RESEARCH_Transform

Takeda, a rare cancer-focused innovative biotechnology company, today announced clinical data on brigatinib, its investigational anaplastic lymphoma kinase (ALK) inhibitor, from the pivotal ALTA trial in ALK-positive (ALK+) non-small cell lung cancer (NSCLC) patients who had experienced disease progression on crizotinib therapy. As of May 31, 2016, the data show that of patients on the 180-mg regimen with a median follow-up of 11 months, 55 percent achieved confirmed objective response as assessed by the investigator. In this arm, the median progression-free survival (PFS) was 15.6 months in this post-crizotinib setting, by both investigator and independent review committee (IRC) assessment. Additionally, in this arm, 67 percent of patients with measurable brain metastases achieved a confirmed intracranial objective response, and intracranial PFS was 18.4 months among patients with any brain metastases at baseline. These data will be presented today at the International Association for the Study of Lung Cancer (IASLC) 17th World Conference on Lung Cancer (WCLC) being held in Vienna.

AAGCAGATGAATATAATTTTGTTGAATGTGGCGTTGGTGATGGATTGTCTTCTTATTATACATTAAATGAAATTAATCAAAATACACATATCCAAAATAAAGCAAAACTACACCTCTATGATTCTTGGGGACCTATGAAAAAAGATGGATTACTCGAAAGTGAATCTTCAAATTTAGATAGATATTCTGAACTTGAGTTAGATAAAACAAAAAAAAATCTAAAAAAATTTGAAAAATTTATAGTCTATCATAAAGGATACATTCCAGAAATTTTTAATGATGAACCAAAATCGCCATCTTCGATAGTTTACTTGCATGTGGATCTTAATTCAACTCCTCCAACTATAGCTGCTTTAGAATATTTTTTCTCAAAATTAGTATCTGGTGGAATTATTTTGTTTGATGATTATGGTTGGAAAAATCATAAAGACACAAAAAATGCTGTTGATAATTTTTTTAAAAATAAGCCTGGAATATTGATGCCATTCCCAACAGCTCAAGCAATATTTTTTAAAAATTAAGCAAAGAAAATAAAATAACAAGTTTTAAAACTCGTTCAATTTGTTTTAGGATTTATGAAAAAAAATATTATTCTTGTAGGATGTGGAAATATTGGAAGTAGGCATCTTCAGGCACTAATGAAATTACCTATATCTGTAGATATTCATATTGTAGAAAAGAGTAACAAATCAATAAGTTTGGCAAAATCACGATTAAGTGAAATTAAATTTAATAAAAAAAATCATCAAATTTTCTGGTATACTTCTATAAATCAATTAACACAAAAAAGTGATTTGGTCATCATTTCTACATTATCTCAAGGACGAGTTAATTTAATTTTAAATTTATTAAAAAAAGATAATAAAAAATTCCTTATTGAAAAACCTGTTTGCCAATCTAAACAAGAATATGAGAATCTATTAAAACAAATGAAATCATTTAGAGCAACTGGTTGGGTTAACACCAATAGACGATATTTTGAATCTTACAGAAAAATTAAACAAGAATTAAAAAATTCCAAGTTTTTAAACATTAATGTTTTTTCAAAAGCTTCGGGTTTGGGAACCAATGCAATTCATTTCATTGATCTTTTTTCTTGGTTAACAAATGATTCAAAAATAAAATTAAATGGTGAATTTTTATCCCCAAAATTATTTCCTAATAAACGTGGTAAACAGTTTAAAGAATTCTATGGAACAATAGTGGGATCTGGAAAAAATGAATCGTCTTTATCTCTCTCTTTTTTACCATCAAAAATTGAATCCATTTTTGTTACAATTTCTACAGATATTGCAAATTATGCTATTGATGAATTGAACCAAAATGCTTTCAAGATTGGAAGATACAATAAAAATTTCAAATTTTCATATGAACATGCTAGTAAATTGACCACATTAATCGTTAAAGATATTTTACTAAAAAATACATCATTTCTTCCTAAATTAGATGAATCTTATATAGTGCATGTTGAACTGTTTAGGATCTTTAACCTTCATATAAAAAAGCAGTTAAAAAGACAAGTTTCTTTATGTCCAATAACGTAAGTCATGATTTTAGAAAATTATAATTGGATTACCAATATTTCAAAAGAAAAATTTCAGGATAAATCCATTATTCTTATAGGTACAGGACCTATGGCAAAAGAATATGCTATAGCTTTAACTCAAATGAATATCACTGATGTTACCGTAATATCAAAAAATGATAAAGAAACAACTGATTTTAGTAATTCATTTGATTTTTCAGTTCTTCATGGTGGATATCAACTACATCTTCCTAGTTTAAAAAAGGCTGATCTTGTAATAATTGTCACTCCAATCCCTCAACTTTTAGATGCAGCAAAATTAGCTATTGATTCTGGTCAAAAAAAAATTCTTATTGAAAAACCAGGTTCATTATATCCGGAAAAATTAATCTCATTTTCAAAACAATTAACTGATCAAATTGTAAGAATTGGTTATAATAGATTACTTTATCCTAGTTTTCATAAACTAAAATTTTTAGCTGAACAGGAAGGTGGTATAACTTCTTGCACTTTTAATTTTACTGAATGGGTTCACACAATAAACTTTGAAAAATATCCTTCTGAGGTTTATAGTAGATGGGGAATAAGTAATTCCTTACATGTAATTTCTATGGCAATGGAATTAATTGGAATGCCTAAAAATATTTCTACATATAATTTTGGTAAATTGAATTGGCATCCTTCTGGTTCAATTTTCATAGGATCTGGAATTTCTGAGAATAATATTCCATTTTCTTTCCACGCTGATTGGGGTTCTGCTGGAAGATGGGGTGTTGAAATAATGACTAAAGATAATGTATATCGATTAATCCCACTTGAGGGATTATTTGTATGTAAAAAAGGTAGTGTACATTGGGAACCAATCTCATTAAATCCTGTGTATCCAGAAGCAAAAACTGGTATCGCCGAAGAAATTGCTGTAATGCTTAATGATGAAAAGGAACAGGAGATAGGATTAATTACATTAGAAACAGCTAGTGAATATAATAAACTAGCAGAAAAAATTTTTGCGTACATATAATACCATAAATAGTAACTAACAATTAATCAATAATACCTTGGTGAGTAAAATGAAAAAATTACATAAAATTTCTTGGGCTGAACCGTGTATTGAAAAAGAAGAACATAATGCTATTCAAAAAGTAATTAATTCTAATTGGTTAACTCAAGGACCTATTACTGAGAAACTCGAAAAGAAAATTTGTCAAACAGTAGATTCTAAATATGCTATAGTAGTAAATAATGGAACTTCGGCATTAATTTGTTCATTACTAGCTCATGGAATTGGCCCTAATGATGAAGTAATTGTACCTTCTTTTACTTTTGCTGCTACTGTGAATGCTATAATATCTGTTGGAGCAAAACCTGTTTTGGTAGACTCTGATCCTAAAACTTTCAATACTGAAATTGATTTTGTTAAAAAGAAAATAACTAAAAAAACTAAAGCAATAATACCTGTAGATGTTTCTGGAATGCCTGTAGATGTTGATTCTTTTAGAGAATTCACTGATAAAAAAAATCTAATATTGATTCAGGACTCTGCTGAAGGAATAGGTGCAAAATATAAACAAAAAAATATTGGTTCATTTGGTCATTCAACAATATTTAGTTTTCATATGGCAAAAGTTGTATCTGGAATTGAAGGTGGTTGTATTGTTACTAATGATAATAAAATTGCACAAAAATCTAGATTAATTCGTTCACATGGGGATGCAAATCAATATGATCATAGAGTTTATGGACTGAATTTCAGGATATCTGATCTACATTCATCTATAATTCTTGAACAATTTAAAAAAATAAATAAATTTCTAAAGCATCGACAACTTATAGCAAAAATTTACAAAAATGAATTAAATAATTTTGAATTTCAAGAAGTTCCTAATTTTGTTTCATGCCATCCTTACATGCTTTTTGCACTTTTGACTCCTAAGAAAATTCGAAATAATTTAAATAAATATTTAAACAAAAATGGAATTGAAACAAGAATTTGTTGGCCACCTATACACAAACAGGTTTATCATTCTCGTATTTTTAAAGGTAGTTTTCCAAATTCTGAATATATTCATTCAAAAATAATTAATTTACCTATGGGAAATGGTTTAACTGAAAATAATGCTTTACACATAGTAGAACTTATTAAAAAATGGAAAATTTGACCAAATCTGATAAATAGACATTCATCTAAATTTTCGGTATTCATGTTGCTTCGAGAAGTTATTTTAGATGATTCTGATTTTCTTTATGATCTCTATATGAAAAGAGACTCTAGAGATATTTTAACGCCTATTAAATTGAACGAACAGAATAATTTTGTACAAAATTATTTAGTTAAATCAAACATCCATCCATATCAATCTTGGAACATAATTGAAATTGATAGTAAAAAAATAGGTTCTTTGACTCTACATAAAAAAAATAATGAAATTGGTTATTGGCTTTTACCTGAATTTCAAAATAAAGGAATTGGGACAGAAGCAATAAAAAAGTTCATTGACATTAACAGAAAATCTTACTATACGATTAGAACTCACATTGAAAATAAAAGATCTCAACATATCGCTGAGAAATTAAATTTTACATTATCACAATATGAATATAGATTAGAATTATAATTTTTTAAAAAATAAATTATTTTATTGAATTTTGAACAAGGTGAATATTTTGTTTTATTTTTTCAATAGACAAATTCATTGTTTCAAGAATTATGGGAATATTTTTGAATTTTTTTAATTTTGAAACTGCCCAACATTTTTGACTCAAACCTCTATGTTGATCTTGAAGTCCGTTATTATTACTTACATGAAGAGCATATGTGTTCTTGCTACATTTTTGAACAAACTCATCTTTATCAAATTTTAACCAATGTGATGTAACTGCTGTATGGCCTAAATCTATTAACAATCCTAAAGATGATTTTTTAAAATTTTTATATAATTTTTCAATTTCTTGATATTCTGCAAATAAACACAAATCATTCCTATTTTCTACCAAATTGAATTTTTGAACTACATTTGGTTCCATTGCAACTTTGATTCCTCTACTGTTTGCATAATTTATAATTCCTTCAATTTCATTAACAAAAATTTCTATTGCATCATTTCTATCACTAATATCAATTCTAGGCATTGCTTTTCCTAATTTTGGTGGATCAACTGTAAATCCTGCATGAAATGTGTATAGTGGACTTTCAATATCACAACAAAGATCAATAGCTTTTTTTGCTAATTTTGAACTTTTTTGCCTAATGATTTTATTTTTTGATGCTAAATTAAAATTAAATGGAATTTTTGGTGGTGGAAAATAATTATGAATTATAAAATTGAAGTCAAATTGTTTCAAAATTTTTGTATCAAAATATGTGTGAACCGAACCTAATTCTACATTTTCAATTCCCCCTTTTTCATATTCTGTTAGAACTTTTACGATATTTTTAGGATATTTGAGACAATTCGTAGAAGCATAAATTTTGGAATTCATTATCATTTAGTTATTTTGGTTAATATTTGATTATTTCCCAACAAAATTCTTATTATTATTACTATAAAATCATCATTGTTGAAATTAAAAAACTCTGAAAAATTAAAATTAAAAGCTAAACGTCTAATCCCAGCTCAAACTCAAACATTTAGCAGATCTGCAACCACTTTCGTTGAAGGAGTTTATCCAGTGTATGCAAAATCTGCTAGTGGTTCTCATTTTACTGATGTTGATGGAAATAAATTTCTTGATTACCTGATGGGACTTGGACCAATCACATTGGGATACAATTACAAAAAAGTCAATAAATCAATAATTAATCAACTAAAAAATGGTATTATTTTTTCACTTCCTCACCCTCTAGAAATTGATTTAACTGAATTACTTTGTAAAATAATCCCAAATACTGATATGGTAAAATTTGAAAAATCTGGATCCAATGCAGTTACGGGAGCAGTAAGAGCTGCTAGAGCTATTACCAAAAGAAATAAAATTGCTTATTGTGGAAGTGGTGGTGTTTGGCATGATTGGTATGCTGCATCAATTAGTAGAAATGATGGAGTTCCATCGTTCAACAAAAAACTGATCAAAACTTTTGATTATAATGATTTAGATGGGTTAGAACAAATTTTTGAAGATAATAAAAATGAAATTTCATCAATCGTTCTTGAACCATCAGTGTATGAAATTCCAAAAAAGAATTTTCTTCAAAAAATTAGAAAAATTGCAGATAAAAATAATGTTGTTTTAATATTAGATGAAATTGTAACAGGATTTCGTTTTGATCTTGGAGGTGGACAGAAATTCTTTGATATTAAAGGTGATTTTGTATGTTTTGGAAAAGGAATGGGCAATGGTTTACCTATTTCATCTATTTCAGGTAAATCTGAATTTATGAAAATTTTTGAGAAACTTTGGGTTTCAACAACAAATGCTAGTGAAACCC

“These updated ALTA trial data show that with additional follow-up, median progression-free survival from brigatinib given post-crizotinib is now 15.6 months, and that this is the same whether assessed by the investigators or an independent review committee,” said D. Ross Camidge, M.D., Ph.D., director of thoracic oncology at the University of Colorado. “Whether this is a reflection of broader suppression of potential resistance mutations, or its effects on protecting the central nervous system, or both, requires further investigation but by itself these progression-free survival data should be very encouraging for physicians and patients alike. These data really support the idea to pursue brigatinib, not just post-crizotinib, but also in the ongoing ALTA 1L study, which aims to assess its potential in the ALK-treatment naive setting.”

“We are encouraged by the maturing efficacy and safety profile of brigatinib in this later data cut, which adds three months of follow up compared to the data presented at ASCO,” stated Timothy P. Clackson, Ph.D., president of research and development and chief scientific officer at ARIAD. “These data are intended to be submitted to the European Medicines Agency in early 2017 for marketing approval. Pending regulatory review, we expect that brigatinib may become an important therapeutic option for the crizotinib-resistant population.”

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